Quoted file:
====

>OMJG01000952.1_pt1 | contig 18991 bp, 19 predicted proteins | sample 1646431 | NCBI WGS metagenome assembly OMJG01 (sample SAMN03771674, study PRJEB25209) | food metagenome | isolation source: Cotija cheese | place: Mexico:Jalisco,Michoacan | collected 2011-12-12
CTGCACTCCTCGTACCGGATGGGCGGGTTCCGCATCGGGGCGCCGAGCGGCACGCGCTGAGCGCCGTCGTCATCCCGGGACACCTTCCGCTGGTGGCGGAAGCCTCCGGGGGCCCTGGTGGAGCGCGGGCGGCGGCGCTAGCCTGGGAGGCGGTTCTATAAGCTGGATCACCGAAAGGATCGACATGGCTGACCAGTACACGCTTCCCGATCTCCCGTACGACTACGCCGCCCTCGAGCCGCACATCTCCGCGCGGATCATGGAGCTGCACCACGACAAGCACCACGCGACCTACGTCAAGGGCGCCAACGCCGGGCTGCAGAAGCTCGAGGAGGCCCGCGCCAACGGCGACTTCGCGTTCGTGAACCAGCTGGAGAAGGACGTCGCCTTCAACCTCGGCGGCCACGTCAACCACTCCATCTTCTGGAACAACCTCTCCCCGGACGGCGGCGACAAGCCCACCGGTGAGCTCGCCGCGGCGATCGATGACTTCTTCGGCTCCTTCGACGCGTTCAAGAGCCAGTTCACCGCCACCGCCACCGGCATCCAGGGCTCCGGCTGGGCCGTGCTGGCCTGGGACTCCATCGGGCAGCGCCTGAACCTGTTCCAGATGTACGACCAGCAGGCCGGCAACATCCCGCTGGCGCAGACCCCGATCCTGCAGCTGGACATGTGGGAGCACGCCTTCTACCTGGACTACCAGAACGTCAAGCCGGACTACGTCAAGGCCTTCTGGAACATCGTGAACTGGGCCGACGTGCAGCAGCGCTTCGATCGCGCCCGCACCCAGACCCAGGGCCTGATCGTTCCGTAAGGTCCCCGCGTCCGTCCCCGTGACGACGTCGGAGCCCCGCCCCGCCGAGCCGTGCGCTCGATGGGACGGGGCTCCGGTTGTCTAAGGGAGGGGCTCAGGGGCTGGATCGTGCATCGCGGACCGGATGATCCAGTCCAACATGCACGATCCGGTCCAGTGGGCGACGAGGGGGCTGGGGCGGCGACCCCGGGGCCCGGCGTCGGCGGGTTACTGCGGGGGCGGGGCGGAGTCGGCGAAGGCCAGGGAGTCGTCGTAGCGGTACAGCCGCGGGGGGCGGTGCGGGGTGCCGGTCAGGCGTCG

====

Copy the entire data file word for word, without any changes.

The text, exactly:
>OMJG01000952.1_pt1 | contig 18991 bp, 19 predicted proteins | sample 1646431 | NCBI WGS metagenome assembly OMJG01 (sample SAMN03771674, study PRJEB25209) | food metagenome | isolation source: Cotija cheese | place: Mexico:Jalisco,Michoacan | collected 2011-12-12
CTGCACTCCTCGTACCGGATGGGCGGGTTCCGCATCGGGGCGCCGAGCGGCACGCGCTGAGCGCCGTCGTCATCCCGGGACACCTTCCGCTGGTGGCGGAAGCCTCCGGGGGCCCTGGTGGAGCGCGGGCGGCGGCGCTAGCCTGGGAGGCGGTTCTATAAGCTGGATCACCGAAAGGATCGACATGGCTGACCAGTACACGCTTCCCGATCTCCCGTACGACTACGCCGCCCTCGAGCCGCACATCTCCGCGCGGATCATGGAGCTGCACCACGACAAGCACCACGCGACCTACGTCAAGGGCGCCAACGCCGGGCTGCAGAAGCTCGAGGAGGCCCGCGCCAACGGCGACTTCGCGTTCGTGAACCAGCTGGAGAAGGACGTCGCCTTCAACCTCGGCGGCCACGTCAACCACTCCATCTTCTGGAACAACCTCTCCCCGGACGGCGGCGACAAGCCCACCGGTGAGCTCGCCGCGGCGATCGATGACTTCTTCGGCTCCTTCGACGCGTTCAAGAGCCAGTTCACCGCCACCGCCACCGGCATCCAGGGCTCCGGCTGGGCCGTGCTGGCCTGGGACTCCATCGGGCAGCGCCTGAACCTGTTCCAGATGTACGACCAGCAGGCCGGCAACATCCCGCTGGCGCAGACCCCGATCCTGCAGCTGGACATGTGGGAGCACGCCTTCTACCTGGACTACCAGAACGTCAAGCCGGACTACGTCAAGGCCTTCTGGAACATCGTGAACTGGGCCGACGTGCAGCAGCGCTTCGATCGCGCCCGCACCCAGACCCAGGGCCTGATCGTTCCGTAAGGTCCCCGCGTCCGTCCCCGTGACGACGTCGGAGCCCCGCCCCGCCGAGCCGTGCGCTCGATGGGACGGGGCTCCGGTTGTCTAAGGGAGGGGCTCAGGGGCTGGATCGTGCATCGCGGACCGGATGATCCAGTCCAACATGCACGATCCGGTCCAGTGGGCGACGAGGGGGCTGGGGCGGCGACCCCGGGGCCCGGCGTCGGCGGGTTACTGCGGGGGCGGGGCGGAGTCGGCGAAGGCCAGGGAGTCGTCGTAGCGGTACAGCCGCGGGGGGCGGTGCGGGGTGCCGGTCAGGCGTCG